Wednesday, June 24, 2015

Grand Central Terminal







The Chrysler Building, at 1,046 feet (319 m), was once the world's tallest building for 11 months before it was surpassed by the Empire State Building in 1931.





Grand Central Terminal (GCT) is a commuter (and former intercity) railroad terminal at 42nd Street and Park Avenue in Midtown Manhattan in New York City.  Built by and named for the New York Central Railroad in the heyday of American long-distance passenger rail travel, it covers 48 acres (19 ha) and has 44 platforms, more than any other railroad station in the world.

The four-faced clock on top of the information booth is perhaps the most recognizable icon of Grand Central. The clock, designed by Henry Edward Bedford and cast in Waterbury Connecticut, is made from brass.  Each of the four clock faces is made from opalescent glass (now often called opal glass or milk glass), though urban legend has it that the faces are made of opal and that Sotheby's and Christie's have estimated their value to be between $10 million and $20 million.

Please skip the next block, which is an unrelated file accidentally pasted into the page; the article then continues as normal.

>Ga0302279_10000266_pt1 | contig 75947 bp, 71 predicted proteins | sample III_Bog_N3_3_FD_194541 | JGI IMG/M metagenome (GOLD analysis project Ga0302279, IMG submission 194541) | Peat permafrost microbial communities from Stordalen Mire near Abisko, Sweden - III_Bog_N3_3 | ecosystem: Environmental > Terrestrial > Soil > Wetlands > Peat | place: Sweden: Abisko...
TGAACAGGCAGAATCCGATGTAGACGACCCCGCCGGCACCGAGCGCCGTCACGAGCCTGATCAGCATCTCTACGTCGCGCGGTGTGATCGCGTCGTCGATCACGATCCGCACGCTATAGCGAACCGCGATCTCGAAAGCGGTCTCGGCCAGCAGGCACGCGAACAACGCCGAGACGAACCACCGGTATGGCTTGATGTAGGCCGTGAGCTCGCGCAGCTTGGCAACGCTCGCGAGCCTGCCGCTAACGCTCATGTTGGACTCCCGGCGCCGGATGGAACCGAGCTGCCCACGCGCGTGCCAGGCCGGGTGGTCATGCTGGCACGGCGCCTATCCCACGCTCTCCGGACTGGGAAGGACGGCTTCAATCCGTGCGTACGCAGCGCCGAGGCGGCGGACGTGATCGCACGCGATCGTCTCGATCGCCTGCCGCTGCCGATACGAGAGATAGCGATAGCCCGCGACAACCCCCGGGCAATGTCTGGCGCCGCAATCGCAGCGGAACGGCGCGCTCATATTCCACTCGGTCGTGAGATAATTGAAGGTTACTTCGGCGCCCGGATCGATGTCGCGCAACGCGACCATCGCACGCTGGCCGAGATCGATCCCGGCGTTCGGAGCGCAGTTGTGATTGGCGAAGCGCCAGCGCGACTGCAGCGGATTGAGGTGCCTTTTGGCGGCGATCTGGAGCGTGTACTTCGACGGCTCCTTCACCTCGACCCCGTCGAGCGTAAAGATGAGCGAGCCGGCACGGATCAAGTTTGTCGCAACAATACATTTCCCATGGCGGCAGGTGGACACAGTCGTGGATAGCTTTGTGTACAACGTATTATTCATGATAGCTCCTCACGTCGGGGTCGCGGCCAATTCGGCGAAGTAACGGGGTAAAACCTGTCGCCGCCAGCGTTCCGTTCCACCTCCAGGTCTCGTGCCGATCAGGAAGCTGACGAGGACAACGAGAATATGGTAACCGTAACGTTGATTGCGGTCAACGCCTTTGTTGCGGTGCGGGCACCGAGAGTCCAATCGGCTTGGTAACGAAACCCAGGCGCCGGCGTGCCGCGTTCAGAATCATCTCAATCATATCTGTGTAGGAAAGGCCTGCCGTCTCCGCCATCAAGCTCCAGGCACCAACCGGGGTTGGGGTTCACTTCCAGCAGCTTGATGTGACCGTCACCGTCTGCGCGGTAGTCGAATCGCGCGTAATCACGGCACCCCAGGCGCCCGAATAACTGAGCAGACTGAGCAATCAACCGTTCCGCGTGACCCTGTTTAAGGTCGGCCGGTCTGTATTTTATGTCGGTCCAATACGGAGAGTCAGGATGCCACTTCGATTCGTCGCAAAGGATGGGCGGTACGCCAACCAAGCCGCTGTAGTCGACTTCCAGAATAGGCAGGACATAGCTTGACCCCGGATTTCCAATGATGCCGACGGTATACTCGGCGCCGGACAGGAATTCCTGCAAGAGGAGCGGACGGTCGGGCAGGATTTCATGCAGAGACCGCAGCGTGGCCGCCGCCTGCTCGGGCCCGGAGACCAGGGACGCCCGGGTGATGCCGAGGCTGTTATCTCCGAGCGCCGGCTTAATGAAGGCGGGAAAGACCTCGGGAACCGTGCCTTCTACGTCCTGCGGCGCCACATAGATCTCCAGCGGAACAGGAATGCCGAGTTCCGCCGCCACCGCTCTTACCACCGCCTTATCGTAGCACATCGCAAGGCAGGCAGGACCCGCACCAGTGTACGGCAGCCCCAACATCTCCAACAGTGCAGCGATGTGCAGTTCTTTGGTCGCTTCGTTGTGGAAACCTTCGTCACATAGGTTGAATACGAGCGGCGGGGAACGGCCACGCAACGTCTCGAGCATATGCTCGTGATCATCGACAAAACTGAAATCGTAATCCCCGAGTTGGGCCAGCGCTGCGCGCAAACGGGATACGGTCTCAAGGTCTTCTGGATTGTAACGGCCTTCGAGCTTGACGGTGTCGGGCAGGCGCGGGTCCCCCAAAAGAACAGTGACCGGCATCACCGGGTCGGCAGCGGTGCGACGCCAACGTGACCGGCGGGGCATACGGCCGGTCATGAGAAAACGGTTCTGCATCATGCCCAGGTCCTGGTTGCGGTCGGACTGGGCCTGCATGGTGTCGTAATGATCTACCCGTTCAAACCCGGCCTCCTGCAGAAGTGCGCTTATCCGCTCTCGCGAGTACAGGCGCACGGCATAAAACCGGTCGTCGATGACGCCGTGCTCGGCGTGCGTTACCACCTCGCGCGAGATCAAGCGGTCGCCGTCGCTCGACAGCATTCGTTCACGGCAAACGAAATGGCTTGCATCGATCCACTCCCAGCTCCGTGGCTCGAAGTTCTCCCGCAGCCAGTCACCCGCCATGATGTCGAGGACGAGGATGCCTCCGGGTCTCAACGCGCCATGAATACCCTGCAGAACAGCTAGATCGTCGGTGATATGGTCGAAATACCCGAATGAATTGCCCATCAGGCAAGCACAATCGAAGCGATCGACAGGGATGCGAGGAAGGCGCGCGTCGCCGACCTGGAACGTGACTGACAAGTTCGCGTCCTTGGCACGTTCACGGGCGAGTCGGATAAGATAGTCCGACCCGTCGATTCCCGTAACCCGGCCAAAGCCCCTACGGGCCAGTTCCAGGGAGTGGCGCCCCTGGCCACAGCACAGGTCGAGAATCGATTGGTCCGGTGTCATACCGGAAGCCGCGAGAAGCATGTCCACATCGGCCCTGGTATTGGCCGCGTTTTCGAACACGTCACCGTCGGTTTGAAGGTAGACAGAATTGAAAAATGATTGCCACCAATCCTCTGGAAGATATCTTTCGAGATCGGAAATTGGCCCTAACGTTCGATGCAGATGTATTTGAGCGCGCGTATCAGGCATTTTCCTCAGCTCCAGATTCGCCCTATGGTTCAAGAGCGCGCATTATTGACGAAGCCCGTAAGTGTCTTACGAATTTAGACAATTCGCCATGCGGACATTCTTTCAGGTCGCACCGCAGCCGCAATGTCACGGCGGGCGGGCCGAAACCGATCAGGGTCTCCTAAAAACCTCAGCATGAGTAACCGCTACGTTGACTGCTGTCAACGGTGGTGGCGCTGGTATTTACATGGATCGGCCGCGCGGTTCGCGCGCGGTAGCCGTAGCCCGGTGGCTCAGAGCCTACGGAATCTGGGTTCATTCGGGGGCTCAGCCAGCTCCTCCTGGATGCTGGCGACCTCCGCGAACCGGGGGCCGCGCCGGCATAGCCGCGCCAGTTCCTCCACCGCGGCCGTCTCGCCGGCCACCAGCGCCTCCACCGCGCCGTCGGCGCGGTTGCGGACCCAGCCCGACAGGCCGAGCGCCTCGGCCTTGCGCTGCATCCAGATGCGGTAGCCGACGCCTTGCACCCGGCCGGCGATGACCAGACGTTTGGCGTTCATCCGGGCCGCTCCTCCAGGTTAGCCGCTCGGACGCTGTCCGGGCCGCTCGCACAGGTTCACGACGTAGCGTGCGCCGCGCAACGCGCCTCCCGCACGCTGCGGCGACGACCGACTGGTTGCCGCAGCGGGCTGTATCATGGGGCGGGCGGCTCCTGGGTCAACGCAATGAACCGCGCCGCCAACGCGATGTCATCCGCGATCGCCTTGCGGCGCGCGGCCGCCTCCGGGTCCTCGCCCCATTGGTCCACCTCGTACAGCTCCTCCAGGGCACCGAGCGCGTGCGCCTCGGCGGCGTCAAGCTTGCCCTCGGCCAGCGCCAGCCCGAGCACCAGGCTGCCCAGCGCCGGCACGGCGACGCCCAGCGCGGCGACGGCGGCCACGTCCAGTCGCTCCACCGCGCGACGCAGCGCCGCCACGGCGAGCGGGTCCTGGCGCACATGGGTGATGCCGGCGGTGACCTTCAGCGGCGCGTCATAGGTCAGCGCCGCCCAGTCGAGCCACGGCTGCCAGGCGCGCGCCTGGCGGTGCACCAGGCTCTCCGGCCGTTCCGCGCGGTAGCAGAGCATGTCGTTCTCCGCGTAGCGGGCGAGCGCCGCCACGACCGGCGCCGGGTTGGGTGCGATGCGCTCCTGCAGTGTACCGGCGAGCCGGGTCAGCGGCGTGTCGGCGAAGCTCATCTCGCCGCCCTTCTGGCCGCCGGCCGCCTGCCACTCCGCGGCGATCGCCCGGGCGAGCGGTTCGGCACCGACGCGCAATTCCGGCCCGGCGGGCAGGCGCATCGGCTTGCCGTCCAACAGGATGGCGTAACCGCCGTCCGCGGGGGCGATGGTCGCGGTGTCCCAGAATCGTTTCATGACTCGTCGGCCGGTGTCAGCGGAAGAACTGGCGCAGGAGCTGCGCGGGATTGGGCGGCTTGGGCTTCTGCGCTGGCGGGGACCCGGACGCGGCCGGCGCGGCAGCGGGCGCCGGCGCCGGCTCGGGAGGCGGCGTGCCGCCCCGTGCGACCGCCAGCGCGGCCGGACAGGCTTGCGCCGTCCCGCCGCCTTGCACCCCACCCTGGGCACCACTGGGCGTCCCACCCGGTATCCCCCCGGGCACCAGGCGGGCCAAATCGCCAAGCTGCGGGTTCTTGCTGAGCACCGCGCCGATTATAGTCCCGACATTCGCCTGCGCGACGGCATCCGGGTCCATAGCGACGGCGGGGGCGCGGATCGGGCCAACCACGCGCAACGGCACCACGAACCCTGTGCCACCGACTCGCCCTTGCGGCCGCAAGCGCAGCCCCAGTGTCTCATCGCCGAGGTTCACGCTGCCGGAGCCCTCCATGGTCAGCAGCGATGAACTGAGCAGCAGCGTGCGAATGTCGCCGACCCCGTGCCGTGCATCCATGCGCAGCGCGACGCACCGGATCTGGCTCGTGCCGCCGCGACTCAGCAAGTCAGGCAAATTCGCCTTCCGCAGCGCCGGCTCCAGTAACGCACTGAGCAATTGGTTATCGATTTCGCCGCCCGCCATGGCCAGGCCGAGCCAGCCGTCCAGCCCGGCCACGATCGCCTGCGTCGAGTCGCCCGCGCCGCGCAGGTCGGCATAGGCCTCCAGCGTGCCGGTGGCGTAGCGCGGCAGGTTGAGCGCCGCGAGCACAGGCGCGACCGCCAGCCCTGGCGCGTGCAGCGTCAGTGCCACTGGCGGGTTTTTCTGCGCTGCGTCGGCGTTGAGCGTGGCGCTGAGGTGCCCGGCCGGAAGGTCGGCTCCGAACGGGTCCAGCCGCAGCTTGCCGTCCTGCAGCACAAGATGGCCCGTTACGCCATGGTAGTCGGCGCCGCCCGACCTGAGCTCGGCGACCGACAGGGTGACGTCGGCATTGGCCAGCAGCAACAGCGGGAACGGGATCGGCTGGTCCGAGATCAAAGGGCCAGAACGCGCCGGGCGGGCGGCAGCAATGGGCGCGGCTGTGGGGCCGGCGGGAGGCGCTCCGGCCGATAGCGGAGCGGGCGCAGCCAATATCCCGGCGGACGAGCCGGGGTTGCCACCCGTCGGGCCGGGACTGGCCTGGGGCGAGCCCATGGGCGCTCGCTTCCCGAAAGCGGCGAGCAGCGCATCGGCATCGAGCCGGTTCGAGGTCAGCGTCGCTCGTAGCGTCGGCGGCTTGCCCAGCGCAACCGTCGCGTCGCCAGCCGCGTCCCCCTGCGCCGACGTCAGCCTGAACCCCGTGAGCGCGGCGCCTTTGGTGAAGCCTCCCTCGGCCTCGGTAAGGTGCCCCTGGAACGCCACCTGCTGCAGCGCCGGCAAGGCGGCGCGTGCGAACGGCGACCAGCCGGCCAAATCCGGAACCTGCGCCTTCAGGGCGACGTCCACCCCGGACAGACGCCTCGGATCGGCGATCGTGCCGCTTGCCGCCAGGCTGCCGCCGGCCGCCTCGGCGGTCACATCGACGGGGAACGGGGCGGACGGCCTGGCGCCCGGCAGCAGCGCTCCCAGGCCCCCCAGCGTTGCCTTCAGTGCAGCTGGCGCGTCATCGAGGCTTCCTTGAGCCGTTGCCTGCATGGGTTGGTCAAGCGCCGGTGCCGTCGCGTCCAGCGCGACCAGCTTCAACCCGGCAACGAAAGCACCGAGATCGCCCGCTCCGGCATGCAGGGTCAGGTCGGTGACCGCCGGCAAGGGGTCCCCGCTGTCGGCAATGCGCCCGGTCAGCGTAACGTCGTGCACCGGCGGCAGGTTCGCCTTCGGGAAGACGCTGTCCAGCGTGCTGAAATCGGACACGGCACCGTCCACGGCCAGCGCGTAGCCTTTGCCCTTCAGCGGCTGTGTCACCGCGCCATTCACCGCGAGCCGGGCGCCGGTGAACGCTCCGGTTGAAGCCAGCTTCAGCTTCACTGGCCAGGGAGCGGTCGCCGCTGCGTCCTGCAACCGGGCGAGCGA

The Main Concourse has an elaborately decorated astronomical ceiling, design conceived by French portrait artist Paul César Helleu.

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